Hi. I am trying to find my team’s robot’s maximum velocity accurately by seeing how far it travels in feet in a given period. I noticed that using Phoenix Tuner, it outputs RPM for absolute mag encoders. I figured by converting minutes to seconds and rotations to feet from the wheel circumference, I could find max velocity. However, I feel this method is incorrect. If anybody can help me out, I would appreciate it.

Depending on the distance you are driving, this method will only give you your average velocity (assuming you start standing still).

Depending on your use, and how accurate you need it to be, we measured the maximum velocity the robot achieved in a straight run. We did this by, in code, polling the encoder velocity and comparing it to a stored value, if it was bigger, keep it, otherwise keep the stored value.

Keep in mind, if your encoder is not 1:1 with your drive shaft, you will need to account in the difference in rotation rate.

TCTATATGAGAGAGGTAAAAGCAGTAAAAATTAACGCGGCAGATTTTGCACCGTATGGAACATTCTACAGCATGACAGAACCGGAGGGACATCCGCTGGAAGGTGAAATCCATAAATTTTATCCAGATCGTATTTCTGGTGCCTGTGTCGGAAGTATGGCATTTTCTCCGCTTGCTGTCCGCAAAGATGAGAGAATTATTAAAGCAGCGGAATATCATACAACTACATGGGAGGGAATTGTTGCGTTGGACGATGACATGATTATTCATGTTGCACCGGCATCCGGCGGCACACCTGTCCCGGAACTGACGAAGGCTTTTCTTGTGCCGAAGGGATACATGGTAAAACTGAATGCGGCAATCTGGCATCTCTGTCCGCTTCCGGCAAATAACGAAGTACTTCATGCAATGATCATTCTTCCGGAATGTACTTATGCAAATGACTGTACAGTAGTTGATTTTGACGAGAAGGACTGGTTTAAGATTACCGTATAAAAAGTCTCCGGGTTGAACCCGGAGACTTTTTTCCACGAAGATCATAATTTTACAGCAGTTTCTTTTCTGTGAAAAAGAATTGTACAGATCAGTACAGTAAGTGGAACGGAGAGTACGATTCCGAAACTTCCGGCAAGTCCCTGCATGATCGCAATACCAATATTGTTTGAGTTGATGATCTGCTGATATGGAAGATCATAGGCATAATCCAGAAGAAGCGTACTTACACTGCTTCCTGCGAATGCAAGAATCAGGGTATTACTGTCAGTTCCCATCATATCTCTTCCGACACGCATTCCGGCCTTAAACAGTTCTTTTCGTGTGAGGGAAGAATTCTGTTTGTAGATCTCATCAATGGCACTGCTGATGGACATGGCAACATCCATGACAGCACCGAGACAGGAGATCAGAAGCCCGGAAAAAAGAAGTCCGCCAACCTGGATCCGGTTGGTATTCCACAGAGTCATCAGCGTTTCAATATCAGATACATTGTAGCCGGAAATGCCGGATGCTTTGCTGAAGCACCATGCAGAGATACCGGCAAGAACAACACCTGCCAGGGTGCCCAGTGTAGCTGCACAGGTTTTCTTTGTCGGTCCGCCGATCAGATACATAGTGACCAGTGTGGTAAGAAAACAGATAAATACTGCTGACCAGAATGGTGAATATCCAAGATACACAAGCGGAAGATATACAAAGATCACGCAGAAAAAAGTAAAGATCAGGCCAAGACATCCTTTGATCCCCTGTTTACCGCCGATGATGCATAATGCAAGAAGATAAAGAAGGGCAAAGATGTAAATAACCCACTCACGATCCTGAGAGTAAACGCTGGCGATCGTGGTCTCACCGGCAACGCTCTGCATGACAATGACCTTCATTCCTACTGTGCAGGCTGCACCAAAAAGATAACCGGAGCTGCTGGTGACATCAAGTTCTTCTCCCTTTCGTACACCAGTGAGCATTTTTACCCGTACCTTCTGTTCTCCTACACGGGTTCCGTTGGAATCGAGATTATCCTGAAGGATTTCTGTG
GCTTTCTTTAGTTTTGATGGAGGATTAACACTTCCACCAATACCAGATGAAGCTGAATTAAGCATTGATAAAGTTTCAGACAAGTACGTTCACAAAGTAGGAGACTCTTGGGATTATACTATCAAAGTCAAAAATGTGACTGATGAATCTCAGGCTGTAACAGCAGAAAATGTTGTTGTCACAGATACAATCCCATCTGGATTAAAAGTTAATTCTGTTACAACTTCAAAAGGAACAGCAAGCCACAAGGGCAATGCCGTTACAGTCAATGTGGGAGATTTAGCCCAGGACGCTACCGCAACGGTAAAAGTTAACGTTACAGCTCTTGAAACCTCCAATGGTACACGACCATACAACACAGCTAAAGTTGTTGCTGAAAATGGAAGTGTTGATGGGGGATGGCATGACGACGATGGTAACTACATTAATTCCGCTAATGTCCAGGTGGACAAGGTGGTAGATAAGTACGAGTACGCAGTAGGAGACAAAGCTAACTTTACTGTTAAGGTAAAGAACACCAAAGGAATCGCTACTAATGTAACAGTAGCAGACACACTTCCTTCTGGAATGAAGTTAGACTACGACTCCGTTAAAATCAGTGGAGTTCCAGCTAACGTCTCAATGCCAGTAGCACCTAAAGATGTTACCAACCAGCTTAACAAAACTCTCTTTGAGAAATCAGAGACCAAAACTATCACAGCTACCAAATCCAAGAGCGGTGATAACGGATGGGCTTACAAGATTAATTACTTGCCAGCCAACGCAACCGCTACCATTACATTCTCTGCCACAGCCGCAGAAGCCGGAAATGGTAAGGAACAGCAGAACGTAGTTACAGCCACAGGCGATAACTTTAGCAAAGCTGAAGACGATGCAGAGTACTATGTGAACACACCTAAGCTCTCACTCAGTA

This is correct and will work.

I haven’t used the Phoenix Tuner to measure RPM before, however I don’t see any problem with using it this way.

One rotation of the wheel will make your robot go a distance of the circumference of the wheel. Using this, assuming inches, take the desired RPM * Circumferce and you’ll get inches/minute. From here you can convert directly to feet/second (Divide by 720).

Also, you can relay information to Smartdashboard/Shuffleboard. They allow you to graph the value as well as see the precise value.

One last thing. If the top speed of your bot is mission critical, make sure you have full load while driving meaning the wheels are not spinning freely.

The Plot function of the phoenix tuner can help you observe some of the things you want, also, the self test with your free spinning motors will tell you your encoder rate in units/100ms, which can be converted as well with some algebra.

Otherwise, Brandon’s methodology is essentially the math we use to calculate our max ft/s for each gear.